Notable Quotes/Parts: From the first chapter:
IT WAS GENERALLY held knowledge among the people who lived on Whitward Street that the eldest of the three Miss Lockwells had a peculiar habit of reading while walking.
So often was she observed engaged in this activity that, while the practice was unusual–and therefore not altogether admirable–people had become accustomed to it. On almost any fine day she might be seen striding past the brick houses that stood along the street as upright as magistrates, a volume in her hands and her attention absorbed by the pages before her. No one bothered to wave or call out in greeting as she passed; they had learned long ago there was no point in it when she had a book with her.
And Miss Lockwell always had some book about her, be it small or large or thin or fat, with gilt-edged pages or a cracked leather cover or letters writ in gold down the spine. When they saw her coming, people stepped out of her path. Or, if the charitable thought occurred, positioned themselves in front of loose cobbles, lampposts, or other hazards so she would be forced to go around them, which she did without breaking her stride. Or taking her eyes off her book.
For many years the Lockwells had dwelled at a solid, respectable address in Gauldren’s Heights, which was itself a solid, respectable district in the Grand City of Invarel: home to lawyers, well-to-do tradesmen, and those members of the gentry who could not afford to live along the more fashionable lanes of the New Quarter (or who had not yet pauperized themselves attempting to do so). Their house was not far Uphill, of course; the Lockwell fortune was too small for that. But neither was it too far Downhill; the Lockwell name was too old for that.
The house was tall, if not particularly wide, with four floors and a gabled attic, and it had a pleasing if somewhat old-fashioned aspect when viewed off the street, from which it was desirably removed by a small gated yard. Something was always blooming in the gardens that comprised the yard, and wisteria coiled around the bars of the fence, so that one walking past was always greeted by a fulsome array of colors and scents.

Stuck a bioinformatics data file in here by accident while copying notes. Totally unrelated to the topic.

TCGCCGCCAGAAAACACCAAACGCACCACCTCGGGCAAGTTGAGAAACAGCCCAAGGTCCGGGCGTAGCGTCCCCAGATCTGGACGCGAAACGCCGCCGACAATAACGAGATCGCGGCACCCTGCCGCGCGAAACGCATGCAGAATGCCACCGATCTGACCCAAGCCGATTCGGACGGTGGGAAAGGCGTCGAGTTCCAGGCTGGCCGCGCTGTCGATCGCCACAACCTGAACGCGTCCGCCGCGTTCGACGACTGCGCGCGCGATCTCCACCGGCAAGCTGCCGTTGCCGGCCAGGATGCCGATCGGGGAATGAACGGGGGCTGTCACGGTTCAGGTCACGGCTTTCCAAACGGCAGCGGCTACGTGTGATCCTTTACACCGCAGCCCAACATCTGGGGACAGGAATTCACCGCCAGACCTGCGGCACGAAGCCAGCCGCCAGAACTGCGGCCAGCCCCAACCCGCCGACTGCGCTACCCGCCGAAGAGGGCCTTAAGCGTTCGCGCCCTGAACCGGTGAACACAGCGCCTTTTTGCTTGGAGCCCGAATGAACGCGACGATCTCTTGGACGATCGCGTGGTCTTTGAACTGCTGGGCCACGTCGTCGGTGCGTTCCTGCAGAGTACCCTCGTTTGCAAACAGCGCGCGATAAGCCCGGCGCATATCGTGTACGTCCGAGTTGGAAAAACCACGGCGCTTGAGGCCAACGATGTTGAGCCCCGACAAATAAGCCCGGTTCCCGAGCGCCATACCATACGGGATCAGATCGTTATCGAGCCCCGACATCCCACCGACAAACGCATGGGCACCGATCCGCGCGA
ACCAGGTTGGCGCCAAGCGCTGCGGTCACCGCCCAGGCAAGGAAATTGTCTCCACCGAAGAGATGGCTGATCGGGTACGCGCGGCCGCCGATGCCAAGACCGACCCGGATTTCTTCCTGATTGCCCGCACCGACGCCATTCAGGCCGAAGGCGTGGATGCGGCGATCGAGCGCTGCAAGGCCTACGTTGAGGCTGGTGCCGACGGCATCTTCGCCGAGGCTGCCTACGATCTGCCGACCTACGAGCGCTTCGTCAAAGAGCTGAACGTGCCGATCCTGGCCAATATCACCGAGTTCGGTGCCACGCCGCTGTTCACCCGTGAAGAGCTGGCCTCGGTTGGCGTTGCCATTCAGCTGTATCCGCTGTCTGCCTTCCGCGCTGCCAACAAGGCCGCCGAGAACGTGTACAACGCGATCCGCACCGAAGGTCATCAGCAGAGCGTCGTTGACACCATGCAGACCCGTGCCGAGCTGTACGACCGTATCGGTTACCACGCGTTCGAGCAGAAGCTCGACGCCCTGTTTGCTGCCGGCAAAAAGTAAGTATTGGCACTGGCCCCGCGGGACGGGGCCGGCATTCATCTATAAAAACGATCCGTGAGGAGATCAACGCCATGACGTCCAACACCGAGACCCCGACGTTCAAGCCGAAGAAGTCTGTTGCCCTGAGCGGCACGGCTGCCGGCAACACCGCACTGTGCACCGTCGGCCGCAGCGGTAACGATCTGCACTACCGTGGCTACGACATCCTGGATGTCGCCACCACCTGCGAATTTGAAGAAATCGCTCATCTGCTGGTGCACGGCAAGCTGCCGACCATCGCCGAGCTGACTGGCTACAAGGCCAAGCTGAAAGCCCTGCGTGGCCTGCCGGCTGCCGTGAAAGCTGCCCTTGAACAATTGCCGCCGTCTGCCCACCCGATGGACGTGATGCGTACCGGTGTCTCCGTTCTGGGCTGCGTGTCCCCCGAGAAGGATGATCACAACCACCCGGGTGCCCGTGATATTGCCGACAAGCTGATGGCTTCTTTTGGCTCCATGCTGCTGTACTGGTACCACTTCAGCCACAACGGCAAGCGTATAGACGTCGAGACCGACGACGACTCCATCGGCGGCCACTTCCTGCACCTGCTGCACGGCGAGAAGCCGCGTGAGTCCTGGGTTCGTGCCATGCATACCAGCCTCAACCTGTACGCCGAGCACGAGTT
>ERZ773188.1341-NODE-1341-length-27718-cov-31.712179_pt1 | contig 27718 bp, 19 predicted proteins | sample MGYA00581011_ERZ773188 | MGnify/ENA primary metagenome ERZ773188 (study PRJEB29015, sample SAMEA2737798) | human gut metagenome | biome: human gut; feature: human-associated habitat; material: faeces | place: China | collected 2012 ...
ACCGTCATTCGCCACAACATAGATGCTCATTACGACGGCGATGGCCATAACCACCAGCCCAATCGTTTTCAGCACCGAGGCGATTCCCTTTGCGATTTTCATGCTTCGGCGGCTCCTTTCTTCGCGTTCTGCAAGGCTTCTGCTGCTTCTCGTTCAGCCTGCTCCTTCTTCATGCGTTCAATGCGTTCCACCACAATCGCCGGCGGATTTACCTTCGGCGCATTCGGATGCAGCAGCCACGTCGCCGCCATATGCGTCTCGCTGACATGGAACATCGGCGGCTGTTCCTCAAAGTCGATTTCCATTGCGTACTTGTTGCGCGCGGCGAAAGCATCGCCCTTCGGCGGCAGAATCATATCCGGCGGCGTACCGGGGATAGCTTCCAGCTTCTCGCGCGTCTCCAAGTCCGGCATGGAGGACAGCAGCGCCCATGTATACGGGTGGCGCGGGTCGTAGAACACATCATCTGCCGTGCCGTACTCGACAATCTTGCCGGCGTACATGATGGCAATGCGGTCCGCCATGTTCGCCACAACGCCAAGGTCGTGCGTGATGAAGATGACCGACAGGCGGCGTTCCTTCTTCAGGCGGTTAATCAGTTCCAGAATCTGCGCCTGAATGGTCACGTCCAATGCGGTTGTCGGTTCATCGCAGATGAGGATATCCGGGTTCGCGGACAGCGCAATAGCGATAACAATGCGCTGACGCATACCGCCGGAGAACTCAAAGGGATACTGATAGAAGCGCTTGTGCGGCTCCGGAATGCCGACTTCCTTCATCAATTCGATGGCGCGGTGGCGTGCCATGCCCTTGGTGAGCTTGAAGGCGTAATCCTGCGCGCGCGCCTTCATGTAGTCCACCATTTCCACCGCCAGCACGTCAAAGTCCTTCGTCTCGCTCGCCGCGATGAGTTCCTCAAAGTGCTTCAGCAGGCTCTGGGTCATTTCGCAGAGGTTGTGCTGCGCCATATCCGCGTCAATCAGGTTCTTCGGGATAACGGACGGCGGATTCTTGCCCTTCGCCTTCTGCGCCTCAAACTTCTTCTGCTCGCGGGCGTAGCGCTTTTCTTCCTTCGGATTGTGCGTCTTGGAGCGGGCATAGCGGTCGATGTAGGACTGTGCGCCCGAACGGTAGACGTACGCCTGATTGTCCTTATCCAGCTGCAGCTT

If the Lockwells themselves were not quite as respectable as the address at which they lived, they were all the same charitably regarded by their neighbors. All three of the sisters had grown into beauties (though the eldest Miss Lockwell was considered to be the prettiest). And the people of Whitward Street could have only respect for Mrs. Lockwell, who had been forced to do for her daughters with so little assistance, as Mr. Lockwell had long been confined to the house by illness.
That the Lockwells never threw parties or gave dinners had to be allowed, given Mr. Lockwell’s condition. And if the three Miss Lockwells never attended masques or went for tours about the city in a four-in-hand, leaning out the windows of the carriage and waving their fans at young gentlemen, then Mrs. Lockwell should only be commended for not favoring fashion over finance. Considering their lack of fortune, her daughters would have to marry for security, not attachment, and would do well to take whatever they might get, no matter how old or how dull.
Less easy for the good people of Whitward Street to excuse were the muffled sounds that might be heard from the street at odd hours or the flickering lights that could sometimes be seen in one of the upper windows. But it was rumored Mr. Lockwell had been something of a magician once, so perhaps such things were only to be expected. And if from time to time, in the lingering twilight before a greatnight, a pair of men arrived at the front gate, dressed in dark hats and dark capes, then the neighbors never made mention of it, for Mrs. Lockwell always turned the strangers away.
Besides, such occurrences had become less frequent over time and had not happened at all in recent years. What was more, after a long period of being held in low regard, the study of magick was coming into fashion again, particularly among the sons of lords; and if the magnates aspired to a thing, it would not be long before the lesser classes followed suit.
All the same, there was something peculiar about the house on Whitward Street, just as there was something peculiar about the bookish habits of the eldest Miss Lockwell. Thus, while people regarded both of them well enough, people also tended to leave well enough alone.
Check out a full excerpt HERE.
Additional Thoughts: For those still afraid to take the plunge and buy the hardcover (I feel your pain), if you can hold out until November The Magicians and Mrs. Quent will be released in Mass Market Paperback. You can pre-order your copy via Amazon HERE.
Verdict: The Magicians and Mrs. Quent is s stunner of a debut novel, and one of the most engaging, well-rounded books I have read in a very long time. Simply put, this is a beautiful literary patchwork quilt, combining the humor of Jane Austen, the strength of Charlotte Bronte, and a unique fantasy voice that is entirely Galen Beckett’s own. One of the best books I have had the pleasure of reading this year, and I cannot wait for the forthcoming sequel.
Rating: 9 Damn Near Perfection – Missing a 10 only because for all that I loved Mr. Beckett’s literary gumbo, I want to see what the author can do completely on his own – which I am certain will happen in book 2, The House on Durrow Street.
Reading Next: Magic Strikes by Ilona Andrews